E-commerce is a large chunk of those trillions. But the majority of web shop owners are not aware how much revenue they miss out on, when their online shops are not accessible. In fact, the report Sheri refers to was from 2016. In 2020 the amount was even higher! The phrase that keeps coming to my mind is “Read and weep, people”.

A market bigger than China, the Disability Market influences over $13 trillion in annual disposable income. As this giant market emerges, Return on Disability explores opportunities for public companies and governments to add economic value by delighting customers and attracting the best talent.

World Federation of Advertisers, The Global Economics of Disability 2020

That is why I focus on e-commerce to drive change

This, in my opinion, is seeing the big picture. When web shop owners begin to understand the positive impact for them and their customers of ensuring their web shop is accessible, they will stop paying for e-commerce solutions that prove to output code that hampers accessibility. They will invest in solutions that support the technical foundation of accessible web shops and apps.

The companies behind e-commerce solutions seeing their paying customers walk away, will see the need to invest in development of what is the foundation of everything displayed online: HTML, scripting languages, programming languages, and all frameworks that come with those and the browsers displaying those. Because (parts of) a site being accessible in one browser but not accessible in another is bad for business.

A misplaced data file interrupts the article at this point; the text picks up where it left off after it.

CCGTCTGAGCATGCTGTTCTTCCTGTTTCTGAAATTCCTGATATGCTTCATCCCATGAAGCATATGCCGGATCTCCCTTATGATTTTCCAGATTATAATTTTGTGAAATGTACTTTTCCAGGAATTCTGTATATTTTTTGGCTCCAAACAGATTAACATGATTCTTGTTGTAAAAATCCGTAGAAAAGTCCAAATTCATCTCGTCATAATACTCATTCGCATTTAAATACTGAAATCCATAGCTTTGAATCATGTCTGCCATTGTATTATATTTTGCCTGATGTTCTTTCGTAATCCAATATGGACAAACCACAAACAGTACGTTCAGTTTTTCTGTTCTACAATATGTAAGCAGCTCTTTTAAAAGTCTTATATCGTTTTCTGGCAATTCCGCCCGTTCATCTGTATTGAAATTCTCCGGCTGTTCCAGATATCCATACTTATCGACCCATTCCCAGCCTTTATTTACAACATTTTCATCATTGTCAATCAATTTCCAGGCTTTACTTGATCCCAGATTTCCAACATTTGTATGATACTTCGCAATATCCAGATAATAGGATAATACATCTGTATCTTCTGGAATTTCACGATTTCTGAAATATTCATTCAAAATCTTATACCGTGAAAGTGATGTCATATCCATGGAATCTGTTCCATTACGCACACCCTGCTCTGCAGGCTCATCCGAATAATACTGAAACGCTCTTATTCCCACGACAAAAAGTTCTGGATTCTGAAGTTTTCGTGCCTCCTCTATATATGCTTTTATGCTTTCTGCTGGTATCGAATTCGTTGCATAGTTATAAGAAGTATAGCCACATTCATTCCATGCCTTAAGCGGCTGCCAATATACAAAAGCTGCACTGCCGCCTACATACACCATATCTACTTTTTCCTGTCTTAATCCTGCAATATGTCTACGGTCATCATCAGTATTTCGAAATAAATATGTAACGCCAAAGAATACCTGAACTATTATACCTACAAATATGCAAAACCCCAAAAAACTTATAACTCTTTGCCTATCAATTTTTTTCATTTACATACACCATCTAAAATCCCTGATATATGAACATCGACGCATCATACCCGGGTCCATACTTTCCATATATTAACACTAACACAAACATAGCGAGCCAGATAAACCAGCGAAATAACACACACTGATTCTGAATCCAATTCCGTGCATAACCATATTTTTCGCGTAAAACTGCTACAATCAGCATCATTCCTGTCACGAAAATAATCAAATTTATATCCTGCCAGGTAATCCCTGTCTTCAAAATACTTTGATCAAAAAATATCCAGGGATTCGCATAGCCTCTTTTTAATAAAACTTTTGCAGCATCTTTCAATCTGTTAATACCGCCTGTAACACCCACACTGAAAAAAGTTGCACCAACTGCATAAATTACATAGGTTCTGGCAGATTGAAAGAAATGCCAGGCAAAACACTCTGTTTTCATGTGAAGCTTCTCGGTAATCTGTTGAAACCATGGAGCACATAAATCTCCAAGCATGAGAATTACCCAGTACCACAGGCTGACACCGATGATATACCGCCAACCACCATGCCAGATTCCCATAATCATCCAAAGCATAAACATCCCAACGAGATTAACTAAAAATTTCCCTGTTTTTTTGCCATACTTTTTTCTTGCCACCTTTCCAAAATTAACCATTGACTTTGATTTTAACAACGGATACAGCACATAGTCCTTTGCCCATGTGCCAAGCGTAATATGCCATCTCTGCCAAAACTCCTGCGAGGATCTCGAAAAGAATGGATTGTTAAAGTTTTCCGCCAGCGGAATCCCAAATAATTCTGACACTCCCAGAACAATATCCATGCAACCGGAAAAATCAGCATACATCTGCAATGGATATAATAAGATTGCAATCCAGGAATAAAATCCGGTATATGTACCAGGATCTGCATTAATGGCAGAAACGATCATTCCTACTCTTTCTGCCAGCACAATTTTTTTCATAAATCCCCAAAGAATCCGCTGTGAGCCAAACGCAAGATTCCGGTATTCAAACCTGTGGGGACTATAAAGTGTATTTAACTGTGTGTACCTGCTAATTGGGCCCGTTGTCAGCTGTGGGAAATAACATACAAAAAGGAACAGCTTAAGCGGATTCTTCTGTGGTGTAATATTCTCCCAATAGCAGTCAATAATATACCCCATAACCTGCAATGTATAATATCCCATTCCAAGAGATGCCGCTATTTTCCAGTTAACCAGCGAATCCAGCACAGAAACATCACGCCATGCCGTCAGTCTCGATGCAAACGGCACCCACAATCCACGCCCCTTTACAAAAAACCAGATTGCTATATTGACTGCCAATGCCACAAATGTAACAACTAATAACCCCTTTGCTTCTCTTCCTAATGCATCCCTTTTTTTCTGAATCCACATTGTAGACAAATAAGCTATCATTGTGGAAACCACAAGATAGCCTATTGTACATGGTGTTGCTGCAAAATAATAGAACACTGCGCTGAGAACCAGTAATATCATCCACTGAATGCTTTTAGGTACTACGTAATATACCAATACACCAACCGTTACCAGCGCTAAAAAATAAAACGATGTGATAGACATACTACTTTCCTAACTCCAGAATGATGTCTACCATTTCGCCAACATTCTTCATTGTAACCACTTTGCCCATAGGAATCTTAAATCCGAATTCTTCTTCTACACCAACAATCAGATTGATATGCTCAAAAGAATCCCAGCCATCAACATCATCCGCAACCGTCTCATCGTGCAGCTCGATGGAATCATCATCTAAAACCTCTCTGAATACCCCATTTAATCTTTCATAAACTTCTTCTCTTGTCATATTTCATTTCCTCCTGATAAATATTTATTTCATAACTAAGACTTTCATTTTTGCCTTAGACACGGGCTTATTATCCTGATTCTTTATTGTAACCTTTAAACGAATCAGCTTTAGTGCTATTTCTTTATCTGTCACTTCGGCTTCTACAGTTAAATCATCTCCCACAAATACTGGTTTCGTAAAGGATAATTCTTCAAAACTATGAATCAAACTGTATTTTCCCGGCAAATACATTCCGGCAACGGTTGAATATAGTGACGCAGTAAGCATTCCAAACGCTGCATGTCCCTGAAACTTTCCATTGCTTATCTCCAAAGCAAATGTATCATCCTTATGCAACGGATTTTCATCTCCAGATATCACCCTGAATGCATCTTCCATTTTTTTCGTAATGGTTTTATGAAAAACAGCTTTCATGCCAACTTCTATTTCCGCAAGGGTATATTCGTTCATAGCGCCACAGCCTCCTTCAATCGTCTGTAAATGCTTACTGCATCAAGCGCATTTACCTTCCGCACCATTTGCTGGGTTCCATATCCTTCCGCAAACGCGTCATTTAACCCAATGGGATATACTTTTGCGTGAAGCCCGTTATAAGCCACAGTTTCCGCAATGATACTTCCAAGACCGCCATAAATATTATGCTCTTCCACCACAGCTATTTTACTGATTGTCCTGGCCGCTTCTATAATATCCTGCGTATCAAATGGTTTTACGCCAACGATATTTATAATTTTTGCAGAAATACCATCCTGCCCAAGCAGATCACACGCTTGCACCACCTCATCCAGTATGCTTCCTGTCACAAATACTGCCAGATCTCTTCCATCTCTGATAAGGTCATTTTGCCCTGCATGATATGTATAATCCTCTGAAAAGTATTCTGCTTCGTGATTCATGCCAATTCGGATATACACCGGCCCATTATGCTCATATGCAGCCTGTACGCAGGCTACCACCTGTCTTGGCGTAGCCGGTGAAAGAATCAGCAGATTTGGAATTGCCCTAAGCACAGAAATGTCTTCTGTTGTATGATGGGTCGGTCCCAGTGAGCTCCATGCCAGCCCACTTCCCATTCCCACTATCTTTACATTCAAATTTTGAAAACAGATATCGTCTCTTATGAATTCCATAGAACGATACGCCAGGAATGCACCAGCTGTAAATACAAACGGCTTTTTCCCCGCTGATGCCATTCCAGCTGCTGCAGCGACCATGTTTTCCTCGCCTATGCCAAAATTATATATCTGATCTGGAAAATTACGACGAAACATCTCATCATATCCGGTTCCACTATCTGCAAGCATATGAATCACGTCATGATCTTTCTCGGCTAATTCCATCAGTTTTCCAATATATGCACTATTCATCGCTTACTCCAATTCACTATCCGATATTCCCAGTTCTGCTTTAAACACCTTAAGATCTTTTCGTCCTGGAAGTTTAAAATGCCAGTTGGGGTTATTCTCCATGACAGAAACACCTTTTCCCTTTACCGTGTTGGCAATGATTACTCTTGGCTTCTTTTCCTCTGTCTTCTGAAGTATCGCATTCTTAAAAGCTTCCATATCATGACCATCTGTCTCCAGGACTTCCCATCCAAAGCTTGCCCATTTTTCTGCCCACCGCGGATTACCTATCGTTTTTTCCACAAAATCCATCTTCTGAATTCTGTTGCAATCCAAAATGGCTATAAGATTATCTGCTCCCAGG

It will result in better standards, which will eventually reflect on the web and accessibility thereof, as a whole. It will force improvement in theme and plugin development for open source CMS. And this includes the page builders that promise to be a no-coding solution and currently output code that makes it difficult, if not impossible, for their target group to create accessible sites and shops.

And guess what? Pushing all this, shouting this off the rooftops, using that cold commercial perspective is that “means to the end” I opened this article with.

Currently, I focus on e-commerce with WordPress strongly, simply because the WordPress market share is 43% of all websites. A whopping 23% of all these are WooCommerce with a checkout feature, so we know this truly the percentage of sites that use WooCommerce as a web shop.

Why I am talking about code and not design or content

Shitty code output from the core is the first thing that needs to change. Making and keeping a site or shop accessible is a joint effort from several disciplines. However, correct color contrast, the right order of headings, great ALT descriptions for images, product videos with closed captions isn’t going to improve sales if the core code that these disciplines can’t influence is shitty, to begin with. When the industry standards change where the code is concerned, other disciplines, like graphic design and content, will follow suit.